Tuesday, October 2, 2018

Dalai Lama on Human Values & Education

‘Human Values and Education’ at Zurich University of Applied Sciences

Zurich, Switzerland - There was a chill in the air as His Holiness the Dalai Lama left his hotel to drive to Winterthur this morning. When he arrived at the Conference Centre he was received by Jean-Marc Piveteau, President of ZHAW University (Zurich University of Applied Sciences). Once His Holiness had sat down on the stage in the auditorium, Piveteau introduced the occasion. “We’re talking about tolerance, justice and freedom because it’s important to be aware of human values. A university is about more than just earning a degree, it’s about ideas and values and a commitment to responsibility. For us, Your Holiness, you represent many of these values and we’d like to hear from you.’

“Dear brothers and sisters,” His Holiness responded, “when I see a human face, I think, ‘O, another human brother or sister’. We focus too much on secondary differences between us—differences of community, religion, religious denomination, whether people are rich or poor—which gives rise to a sense of ‘us’ and ‘them’. In today’s world, besides natural disasters, many of the problems we face are of our own creation. As a result, people are not very happy.

“In the past, the human population was small, and people depended on each other in small communities. Now the population has increased and we make distinctions between this community and that, this country and another. In the 20th century there were two world wars; why? Nowadays, in the Middle East religion has become a cause for people to kill each other. They think in terms of ‘my religion’ and ‘their religion’. Since we create these conflicts, it’s our responsibility to resolve them.

“There are signs of hope; the latter part of the 20th century was different from the earlier years. I’m a great admirer of the spirit of the European Union and the way de Gaulle and Adenauer, after being enemies for long, decided it was better to live together and pursue a common interest. The British seem to be leaving for narrow-minded, selfish reasons.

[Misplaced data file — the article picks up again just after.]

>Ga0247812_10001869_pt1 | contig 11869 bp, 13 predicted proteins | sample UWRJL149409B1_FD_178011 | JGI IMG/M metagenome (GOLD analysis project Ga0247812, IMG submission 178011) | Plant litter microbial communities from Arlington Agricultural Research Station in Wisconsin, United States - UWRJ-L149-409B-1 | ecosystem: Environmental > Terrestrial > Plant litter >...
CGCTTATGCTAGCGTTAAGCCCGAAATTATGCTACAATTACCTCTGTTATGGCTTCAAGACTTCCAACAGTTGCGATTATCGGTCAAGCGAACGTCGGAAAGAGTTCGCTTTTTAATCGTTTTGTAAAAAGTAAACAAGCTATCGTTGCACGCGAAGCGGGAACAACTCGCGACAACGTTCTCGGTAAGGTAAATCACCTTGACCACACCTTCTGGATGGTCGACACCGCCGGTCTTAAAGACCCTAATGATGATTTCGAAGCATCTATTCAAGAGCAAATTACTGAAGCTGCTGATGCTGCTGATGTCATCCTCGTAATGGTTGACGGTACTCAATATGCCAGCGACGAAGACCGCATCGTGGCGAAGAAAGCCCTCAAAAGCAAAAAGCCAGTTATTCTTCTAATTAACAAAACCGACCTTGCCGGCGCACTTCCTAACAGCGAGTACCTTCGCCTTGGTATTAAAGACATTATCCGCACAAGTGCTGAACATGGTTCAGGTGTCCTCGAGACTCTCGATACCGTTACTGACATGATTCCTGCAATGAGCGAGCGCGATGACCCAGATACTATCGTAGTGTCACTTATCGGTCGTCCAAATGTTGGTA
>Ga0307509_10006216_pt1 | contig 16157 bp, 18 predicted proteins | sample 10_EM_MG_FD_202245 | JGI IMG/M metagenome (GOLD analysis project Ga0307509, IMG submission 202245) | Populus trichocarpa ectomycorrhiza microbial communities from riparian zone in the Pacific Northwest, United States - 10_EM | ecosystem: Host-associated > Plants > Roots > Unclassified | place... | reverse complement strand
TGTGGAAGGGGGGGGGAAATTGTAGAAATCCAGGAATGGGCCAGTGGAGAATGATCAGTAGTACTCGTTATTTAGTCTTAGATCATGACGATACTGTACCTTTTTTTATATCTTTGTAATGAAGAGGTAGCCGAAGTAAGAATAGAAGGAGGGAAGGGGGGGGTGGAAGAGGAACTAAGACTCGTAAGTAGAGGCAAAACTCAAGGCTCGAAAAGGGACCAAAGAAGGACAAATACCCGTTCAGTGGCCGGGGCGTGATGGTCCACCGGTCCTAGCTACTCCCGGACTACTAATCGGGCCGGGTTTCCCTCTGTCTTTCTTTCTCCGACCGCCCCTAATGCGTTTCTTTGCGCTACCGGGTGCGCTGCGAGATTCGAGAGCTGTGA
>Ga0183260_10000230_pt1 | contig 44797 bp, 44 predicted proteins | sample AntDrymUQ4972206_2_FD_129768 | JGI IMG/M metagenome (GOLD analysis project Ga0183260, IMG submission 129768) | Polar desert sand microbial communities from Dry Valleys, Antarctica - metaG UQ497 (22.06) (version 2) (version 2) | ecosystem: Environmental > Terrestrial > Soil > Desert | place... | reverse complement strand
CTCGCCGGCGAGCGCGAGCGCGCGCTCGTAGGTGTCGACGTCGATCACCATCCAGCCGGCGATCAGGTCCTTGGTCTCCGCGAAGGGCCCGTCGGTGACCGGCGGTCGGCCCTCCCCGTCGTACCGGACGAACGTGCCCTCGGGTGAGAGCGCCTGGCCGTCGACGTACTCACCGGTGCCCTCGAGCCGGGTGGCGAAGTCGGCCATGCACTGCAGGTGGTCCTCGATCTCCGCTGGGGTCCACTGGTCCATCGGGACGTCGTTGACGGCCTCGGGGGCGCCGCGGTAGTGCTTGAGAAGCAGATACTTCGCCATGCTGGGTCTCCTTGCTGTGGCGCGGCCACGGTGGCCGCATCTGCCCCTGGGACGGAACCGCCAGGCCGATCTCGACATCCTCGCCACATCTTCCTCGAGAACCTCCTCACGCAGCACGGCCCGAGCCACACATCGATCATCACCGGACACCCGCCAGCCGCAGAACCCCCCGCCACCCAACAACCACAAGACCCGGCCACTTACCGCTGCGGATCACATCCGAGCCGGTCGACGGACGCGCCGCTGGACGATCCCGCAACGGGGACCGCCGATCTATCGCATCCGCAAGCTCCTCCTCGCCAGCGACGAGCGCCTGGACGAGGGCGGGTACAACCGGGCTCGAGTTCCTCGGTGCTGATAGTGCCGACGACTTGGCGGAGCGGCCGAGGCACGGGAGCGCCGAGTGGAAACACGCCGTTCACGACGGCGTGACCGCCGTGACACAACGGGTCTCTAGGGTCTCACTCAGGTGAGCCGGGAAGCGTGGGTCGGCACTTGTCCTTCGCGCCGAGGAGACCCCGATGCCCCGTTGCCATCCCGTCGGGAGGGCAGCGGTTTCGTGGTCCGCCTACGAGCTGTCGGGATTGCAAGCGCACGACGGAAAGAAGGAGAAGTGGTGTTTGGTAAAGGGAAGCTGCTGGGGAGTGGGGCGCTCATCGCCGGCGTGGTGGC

“There are differences between us, but at a deeper level we are the same in being human. We’re all born the same way and we die the same way. Some scientists say, as a result of their findings with young, pre-verbal infants that basic human nature is compassionate. At the same time, while constant anger, fear and hatred undermine our immune systems, peace of mind is good for our health.

“As human beings we are social animals. We survive in dependence on our community. In Barcelona, I met a Catholic monk who had been living as a hermit in the mountain mediating on love. He lived on bread and tea and was truly happy, but even he depended on the support of the local community.

“We need friends and friendship is based on trust. To earn trust, money and power aren’t enough; you have to show some concern for others. You can’t buy trust in the supermarket. In ancient times, you Swiss and we Tibetans may have been satisfied behind our mountains, but today human beings belong to one human community. Therefore, we have to integrate and since we are interdependent we have to show some global responsibility.